Scania’s manual gearboxes also have ‘launch control’, which maintains revs during takeoff, and a couple of optional clutch protection features. ‘Clutch wear protection’ limits engine speed to 900rpm when taking off (but can be overridden) while a clutch overload warning alerts the driver if the clutch is being abused.
In North America, Allison is promoting its TC10 transmission as an alternative to manuals or conventional AMTs. Its ‘blended architecture’ combines a torque converter with a 10-speed twin-countershaft box with multiple internal wet clutches to deliver constant drive. The torque-multiplying effect of the TC lets it start with a relatively tall first gear (7.40:1) while maintaining a 0.86:1 overdrive top. Allison says fleets have documented 5% fuel economy improvement with TC10-equipped tractors over their current manual or AMT-equipped tractors. The figures for retail distribution fleets are said to be even better.
The TC10 is suitable for engines up to 600bhp and 2,305Nm, and Allison is confident enough to give a five-year/750,000-mile warranty. It is currently offered in Navistar’s ProStar and TranStar trucks, and Paccar intends to release the transmission in Kenworth and Peterbilt ranges. “TC10’s advantages related to fuel consumption and drivability have been gaining interest from European manufacturers, but ongoing discussions cannot be disclosed,” comments Allison marketing director Manlio Alvaro.
Nigel Marson, OE account manager at ZF, suggests that some of the push towards torque-converters is coming from operators. “In heavy city operation, where the stops per km are high, we always go with TCT”. The spectrum of driver skill level is also a factor, but he cites one home-delivery firm that recently moved from AMTs in its 3.5-tonne fleet to ZF 8HP automatics.
“Today’s adaptive shift control means we can run the engine in the green band more consistently. It’s coming to the point that TCTs are saving clutch life and now saving fuel – and this is coming from the car side.” ZF’s new PowerLine eight-speed torque-converter unit is related to the 8HP but designed for commercial use, with PTO provision. Despite a dry weight of just 150kg, it is rated at 1,400Nm for vehicles up to 26 tonnes gcw.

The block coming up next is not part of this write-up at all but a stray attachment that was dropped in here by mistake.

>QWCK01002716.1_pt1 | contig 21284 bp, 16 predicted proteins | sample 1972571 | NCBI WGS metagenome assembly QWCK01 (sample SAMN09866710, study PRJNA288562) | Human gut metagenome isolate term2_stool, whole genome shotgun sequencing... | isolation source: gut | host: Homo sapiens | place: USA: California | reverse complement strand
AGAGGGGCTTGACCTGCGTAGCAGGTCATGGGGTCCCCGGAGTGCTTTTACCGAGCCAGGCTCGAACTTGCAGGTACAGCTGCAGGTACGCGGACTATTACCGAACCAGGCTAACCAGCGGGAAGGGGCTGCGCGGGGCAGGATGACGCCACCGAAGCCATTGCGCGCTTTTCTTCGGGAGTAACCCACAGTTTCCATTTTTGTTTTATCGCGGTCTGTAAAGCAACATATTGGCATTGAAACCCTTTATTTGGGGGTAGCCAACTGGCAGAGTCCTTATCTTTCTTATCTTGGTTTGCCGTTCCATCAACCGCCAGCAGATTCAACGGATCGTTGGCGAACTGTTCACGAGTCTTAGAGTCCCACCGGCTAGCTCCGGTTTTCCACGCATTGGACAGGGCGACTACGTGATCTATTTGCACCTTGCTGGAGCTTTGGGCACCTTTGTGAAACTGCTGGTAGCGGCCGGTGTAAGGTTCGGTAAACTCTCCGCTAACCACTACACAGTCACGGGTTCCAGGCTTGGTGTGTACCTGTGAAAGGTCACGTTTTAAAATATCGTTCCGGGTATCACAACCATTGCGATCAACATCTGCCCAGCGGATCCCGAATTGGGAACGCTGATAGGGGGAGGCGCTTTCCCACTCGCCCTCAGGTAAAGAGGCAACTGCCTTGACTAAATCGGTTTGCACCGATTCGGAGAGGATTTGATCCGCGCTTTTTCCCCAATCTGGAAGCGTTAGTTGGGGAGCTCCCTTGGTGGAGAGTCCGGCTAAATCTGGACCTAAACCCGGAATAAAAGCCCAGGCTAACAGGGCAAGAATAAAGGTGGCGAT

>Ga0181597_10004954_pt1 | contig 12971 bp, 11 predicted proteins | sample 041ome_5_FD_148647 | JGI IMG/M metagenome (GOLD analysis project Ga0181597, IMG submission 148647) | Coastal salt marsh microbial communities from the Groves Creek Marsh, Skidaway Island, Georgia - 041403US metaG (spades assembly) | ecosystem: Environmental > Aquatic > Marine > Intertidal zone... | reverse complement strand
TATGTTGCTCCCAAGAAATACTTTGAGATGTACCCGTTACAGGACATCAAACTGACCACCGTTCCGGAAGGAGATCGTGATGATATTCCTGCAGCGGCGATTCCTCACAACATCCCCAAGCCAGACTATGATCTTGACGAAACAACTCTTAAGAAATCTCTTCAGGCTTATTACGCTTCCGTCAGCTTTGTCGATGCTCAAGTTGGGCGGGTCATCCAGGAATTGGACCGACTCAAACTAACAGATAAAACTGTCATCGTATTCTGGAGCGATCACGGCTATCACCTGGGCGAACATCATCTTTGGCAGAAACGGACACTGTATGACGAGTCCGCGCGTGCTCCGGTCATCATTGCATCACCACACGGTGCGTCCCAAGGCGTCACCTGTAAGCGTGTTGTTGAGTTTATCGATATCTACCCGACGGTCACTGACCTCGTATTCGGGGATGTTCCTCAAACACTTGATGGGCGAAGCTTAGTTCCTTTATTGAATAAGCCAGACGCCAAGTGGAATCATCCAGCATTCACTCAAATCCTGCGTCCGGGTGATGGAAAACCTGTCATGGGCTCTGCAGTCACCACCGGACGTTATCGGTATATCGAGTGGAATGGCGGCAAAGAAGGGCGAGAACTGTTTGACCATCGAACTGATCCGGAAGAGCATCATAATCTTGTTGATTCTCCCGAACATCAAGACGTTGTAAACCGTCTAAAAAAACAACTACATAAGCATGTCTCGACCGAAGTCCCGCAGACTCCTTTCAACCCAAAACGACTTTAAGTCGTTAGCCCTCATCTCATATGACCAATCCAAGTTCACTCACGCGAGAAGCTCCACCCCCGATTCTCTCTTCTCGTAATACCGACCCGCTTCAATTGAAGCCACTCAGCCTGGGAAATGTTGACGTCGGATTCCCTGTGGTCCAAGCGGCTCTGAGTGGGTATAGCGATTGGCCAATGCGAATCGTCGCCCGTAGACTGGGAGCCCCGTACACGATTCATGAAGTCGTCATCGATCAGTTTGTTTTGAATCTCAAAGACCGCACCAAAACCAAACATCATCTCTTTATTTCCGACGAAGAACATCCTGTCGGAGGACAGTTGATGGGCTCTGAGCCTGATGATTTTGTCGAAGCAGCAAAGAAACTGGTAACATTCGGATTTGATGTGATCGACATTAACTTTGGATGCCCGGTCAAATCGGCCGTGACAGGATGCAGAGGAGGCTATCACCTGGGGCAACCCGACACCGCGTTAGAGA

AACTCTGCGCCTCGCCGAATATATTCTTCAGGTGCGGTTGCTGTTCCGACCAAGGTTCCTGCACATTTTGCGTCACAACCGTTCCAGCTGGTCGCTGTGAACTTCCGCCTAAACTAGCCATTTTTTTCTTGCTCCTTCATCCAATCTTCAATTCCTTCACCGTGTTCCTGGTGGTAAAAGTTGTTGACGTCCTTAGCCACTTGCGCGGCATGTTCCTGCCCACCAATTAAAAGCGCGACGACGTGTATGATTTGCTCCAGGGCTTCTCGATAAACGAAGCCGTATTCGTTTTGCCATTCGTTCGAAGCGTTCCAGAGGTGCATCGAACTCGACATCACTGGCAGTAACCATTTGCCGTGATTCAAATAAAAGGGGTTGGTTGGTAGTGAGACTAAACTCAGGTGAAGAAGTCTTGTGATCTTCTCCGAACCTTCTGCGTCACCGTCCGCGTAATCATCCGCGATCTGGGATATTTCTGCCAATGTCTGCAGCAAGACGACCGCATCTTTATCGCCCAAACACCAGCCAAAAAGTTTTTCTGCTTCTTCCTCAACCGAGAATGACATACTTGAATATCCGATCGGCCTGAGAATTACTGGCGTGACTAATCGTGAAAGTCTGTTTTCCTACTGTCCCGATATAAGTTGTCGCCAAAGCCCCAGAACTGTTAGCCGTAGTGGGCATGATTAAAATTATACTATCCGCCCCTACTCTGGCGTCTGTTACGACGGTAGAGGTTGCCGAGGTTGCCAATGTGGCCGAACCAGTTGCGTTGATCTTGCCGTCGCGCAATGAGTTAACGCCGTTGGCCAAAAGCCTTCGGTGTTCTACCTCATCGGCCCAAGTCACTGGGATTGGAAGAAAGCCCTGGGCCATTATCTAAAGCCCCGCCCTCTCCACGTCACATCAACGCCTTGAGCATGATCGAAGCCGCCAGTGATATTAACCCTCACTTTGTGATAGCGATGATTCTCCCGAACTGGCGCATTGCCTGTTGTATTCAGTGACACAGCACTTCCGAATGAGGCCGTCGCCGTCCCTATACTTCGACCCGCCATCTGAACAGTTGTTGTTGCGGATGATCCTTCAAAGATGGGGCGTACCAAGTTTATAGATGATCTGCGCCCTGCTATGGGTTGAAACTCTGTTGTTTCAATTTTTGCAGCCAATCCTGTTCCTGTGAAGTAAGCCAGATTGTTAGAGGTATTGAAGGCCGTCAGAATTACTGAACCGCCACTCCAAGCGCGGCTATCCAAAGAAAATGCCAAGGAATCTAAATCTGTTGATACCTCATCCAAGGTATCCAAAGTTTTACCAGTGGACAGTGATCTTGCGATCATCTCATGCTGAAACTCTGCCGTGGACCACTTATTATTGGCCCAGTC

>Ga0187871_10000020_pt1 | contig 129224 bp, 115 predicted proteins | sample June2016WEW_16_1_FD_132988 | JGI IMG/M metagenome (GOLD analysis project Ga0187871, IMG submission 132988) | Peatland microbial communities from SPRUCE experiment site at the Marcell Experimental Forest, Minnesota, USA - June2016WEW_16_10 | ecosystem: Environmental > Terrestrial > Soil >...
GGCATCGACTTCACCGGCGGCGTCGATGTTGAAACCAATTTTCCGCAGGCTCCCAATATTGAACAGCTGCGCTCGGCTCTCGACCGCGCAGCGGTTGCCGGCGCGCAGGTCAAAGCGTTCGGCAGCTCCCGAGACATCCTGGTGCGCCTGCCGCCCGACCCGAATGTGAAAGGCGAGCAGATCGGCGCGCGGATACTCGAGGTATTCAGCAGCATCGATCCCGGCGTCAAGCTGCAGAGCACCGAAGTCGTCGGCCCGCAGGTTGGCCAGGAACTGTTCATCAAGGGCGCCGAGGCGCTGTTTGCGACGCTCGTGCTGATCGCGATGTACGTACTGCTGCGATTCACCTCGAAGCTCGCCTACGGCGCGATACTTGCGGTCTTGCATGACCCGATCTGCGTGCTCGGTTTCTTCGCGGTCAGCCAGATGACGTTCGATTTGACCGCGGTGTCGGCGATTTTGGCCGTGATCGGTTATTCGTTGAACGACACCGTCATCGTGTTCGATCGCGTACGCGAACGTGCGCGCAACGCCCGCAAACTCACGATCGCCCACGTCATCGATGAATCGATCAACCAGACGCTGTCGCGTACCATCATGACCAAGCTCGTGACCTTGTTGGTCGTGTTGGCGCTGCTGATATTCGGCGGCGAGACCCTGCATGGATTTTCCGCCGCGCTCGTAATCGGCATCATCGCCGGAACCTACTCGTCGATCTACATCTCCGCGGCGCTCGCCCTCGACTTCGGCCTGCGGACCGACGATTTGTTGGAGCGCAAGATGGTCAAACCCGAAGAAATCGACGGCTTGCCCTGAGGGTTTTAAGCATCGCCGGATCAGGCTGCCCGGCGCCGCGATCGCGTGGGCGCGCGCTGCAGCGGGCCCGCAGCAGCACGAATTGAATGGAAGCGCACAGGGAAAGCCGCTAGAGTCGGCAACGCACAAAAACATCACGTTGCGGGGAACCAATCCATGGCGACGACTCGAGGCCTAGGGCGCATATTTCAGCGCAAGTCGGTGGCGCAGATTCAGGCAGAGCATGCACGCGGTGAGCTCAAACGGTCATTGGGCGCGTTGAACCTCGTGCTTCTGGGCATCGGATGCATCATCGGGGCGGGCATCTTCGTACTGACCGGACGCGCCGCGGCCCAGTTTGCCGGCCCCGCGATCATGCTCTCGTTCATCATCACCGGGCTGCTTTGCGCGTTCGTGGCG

Marson makes the point that on intercity routes an AMT performs well on the motorway, but in traffic congestion “you are significantly reducing your clutch life”. ZF’s EcoLife six-speed TCT, largely used in coaches and city buses, will soon be available with stop-start, said to deliver fuel savings of up to 10% in urban operation. The torque converter and lock-up clutch have been reinforced to handle the extra load (there should be no effect on service life).
More significantly, the converter design has also been changed to sustain oil pressure for longer when the engine stops, in order to speed up gear engagement on start-up. The start-stop option will first be available for torque ratings up to 1,700Nm, but a planned increase to 2,300Nm may make it attractive for heavy coaches, tippers and larger distribution trucks.
That said, Alvaro is bullish about the prospects for traditional Allison transmissions. “Due to CLOCS [Construction Logistics, Cyclist Safety], many builders’ merchants and contractors that previously operated HGVs with AMTs in inner-city delivery are now experiencing the advantages of fully-automatic transmissions.” He cites Mercedes’ Econic and Dennis Eagle’s Elite. “Drivers have reported an increase in productivity, particularly in stop-start driving and progressing in queues of traffic.”